A beginner bassist's foray into the unknown

Referencing the E string

I created a file in Word that lets me keep track of what I’ve been practicing. I’m going to use it to structure my sessions because I still feel kind of lost and the end of November will make it a year since I started practicing (even though its really been more like 3 months of actual practice). The file is divided into technique, theory, reading and “other”. Entries are made per day, on dates that I get to practice. Later on, when I find a good way to post it up so that I can edit it after practice sessions, I’ll do that.

So, I’m going through Bass Guitar Exercises for Dummies and I decided to use it for a technique exercise first. I started with an early exercise in Chapter 2 called “Referencing each string”. For some reason, my head is cloudy right now, so I didn’t do exercises that reference all of the strings as starting positions. Instead, I made a variation so that I can start with just the E string. I also added some fretting, to keep my fretting hand involved.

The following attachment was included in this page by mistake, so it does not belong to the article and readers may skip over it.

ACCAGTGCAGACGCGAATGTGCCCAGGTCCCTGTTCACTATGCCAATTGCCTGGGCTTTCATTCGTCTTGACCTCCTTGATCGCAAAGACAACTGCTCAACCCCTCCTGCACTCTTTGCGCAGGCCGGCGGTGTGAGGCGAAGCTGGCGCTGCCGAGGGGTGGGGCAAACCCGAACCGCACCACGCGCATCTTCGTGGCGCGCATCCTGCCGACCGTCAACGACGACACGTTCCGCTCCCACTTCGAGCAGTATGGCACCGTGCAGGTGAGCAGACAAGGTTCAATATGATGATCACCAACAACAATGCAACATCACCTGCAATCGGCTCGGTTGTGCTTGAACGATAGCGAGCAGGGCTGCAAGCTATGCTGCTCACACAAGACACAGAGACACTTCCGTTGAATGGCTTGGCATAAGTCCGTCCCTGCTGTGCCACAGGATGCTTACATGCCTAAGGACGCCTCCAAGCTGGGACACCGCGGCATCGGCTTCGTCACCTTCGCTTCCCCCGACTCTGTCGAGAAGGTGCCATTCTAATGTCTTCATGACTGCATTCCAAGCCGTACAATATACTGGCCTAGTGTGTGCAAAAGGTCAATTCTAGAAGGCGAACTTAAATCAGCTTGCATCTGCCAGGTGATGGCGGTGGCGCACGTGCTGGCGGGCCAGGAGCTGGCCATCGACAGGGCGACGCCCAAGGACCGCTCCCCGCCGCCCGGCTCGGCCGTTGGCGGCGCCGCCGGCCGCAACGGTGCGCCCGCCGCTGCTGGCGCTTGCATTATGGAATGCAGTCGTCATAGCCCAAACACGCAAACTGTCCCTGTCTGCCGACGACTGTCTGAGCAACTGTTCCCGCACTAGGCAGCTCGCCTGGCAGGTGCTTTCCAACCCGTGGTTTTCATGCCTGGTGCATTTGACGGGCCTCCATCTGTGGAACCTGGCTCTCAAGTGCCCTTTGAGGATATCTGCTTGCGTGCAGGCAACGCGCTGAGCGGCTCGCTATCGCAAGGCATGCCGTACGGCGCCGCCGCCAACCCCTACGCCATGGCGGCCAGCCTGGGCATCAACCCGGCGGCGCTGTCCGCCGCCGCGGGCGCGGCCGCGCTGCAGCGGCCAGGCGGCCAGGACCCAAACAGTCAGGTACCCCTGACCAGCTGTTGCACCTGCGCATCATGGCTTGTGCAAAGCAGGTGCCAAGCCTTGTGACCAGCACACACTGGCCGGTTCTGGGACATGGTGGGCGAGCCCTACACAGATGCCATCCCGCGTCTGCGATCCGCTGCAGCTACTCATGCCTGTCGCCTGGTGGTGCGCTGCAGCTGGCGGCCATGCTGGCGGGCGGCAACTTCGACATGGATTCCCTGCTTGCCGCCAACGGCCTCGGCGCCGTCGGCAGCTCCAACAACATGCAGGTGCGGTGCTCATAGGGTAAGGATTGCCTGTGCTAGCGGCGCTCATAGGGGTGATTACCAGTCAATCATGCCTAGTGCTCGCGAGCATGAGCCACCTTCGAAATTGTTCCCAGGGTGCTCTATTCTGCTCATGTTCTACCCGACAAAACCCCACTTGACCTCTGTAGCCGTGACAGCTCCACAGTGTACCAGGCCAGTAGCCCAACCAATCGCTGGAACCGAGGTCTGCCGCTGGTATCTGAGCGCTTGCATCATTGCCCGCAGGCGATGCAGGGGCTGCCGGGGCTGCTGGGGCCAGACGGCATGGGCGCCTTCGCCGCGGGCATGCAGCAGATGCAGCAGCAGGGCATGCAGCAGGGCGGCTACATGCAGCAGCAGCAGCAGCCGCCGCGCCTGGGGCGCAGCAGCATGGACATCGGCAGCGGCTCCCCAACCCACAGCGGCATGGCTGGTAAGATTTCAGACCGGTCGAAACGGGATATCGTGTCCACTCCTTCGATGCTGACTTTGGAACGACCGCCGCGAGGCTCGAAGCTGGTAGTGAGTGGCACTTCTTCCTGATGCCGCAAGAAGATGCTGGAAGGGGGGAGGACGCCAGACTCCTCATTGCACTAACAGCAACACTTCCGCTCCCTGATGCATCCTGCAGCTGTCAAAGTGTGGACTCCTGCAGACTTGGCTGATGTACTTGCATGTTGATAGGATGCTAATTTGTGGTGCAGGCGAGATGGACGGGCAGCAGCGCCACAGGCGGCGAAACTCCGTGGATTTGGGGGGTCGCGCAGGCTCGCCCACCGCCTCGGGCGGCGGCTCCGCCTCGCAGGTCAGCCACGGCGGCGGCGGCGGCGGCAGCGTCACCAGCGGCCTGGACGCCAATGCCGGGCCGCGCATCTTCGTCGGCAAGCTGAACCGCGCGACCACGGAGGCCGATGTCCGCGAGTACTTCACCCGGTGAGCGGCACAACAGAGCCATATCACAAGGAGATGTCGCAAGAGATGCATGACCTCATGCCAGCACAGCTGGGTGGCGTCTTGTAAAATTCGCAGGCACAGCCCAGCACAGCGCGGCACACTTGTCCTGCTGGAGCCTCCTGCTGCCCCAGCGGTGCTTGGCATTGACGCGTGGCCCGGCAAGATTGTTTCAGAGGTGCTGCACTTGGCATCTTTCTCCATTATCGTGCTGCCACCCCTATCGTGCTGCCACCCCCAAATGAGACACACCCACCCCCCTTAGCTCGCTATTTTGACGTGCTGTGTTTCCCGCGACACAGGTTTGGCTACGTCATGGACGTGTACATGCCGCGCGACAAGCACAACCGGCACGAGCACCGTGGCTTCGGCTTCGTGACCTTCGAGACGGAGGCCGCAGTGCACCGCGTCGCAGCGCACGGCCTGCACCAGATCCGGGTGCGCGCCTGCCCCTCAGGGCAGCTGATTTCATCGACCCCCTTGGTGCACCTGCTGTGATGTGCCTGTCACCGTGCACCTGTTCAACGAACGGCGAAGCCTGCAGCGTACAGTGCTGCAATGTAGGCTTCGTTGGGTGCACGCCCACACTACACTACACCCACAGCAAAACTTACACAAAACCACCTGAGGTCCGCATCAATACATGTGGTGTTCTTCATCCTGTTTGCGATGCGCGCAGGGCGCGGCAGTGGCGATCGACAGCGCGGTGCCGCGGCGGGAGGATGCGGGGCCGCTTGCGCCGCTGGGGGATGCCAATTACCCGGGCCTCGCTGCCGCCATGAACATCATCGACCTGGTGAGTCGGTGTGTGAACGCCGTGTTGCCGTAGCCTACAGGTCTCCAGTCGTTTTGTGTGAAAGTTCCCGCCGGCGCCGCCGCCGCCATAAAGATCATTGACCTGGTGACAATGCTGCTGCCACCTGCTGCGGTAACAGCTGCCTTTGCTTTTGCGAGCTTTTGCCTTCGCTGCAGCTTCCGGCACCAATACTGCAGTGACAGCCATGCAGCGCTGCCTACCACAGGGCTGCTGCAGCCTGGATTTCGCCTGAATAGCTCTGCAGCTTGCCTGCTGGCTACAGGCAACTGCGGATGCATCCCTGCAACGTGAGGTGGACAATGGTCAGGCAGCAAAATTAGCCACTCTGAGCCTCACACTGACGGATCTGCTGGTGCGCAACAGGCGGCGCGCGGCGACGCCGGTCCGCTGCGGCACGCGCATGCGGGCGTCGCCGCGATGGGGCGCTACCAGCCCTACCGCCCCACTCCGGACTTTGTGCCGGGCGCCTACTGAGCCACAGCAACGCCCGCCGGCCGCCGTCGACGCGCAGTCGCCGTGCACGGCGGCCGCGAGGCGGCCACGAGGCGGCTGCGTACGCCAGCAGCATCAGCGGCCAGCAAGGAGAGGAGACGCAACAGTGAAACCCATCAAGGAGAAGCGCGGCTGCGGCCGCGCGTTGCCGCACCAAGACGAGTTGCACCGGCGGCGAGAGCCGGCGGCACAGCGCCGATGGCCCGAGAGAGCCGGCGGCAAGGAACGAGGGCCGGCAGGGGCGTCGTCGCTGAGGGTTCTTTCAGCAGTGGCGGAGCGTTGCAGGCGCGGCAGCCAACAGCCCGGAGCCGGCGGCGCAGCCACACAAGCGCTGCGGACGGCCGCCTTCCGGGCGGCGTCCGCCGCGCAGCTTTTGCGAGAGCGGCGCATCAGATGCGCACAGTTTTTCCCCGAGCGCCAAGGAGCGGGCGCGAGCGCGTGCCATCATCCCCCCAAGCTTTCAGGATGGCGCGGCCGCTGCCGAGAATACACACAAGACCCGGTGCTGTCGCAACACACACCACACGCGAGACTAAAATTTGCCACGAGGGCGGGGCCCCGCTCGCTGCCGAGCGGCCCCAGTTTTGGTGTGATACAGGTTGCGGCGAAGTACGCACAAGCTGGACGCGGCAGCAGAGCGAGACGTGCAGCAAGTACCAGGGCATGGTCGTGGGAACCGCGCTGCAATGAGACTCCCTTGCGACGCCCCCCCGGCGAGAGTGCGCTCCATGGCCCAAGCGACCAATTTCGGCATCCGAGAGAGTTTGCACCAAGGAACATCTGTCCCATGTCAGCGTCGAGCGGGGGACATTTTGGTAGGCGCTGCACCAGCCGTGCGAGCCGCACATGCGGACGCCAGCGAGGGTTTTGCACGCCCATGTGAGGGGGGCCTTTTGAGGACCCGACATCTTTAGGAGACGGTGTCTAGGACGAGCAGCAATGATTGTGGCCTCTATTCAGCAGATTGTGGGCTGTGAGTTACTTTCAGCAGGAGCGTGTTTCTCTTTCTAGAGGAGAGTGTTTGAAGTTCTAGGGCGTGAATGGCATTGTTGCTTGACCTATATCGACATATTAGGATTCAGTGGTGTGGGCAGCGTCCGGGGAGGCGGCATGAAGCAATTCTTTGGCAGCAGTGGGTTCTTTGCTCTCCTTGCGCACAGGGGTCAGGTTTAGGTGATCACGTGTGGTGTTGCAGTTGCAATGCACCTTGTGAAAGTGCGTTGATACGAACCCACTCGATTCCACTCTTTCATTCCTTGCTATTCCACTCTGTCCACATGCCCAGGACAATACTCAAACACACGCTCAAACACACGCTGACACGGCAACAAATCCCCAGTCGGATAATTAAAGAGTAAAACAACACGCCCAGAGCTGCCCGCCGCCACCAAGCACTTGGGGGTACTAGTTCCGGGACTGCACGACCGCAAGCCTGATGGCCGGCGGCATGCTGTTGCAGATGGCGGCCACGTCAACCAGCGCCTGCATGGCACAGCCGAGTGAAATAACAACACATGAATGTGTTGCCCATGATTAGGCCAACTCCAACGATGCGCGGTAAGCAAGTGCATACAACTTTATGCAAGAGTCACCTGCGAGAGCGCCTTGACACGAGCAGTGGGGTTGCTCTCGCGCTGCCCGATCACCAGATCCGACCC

This is what I did:

Basically, what you want to do is play on the E string, move up a string and forward a fret and play there, then hit the E string again, and repeat. Afterward, do it backwards. Watch which finger you use to strike the strings. If you play it correctly, each finger will strike the E and another string once going up and again coming down. This is done starting on the 9th position on the E string (starting with your index finger on the 9th fret). Naturally, you can do this in any position. I just used the 9th fret to start and get my fingers moving. The Dummies book does this with open strings (no fretting). Its probably a good idea to move the pattern around the fretboard, actually, so that the exercise is learned from different positions.

This will be my warm-up for today. Then, I’m going to work on a scale and its triad. I think I have a handle on the major (Ionian) and natural minor (Aeolian) , so I’ll pick another one to start learning. That will be the practical part of theory for now.


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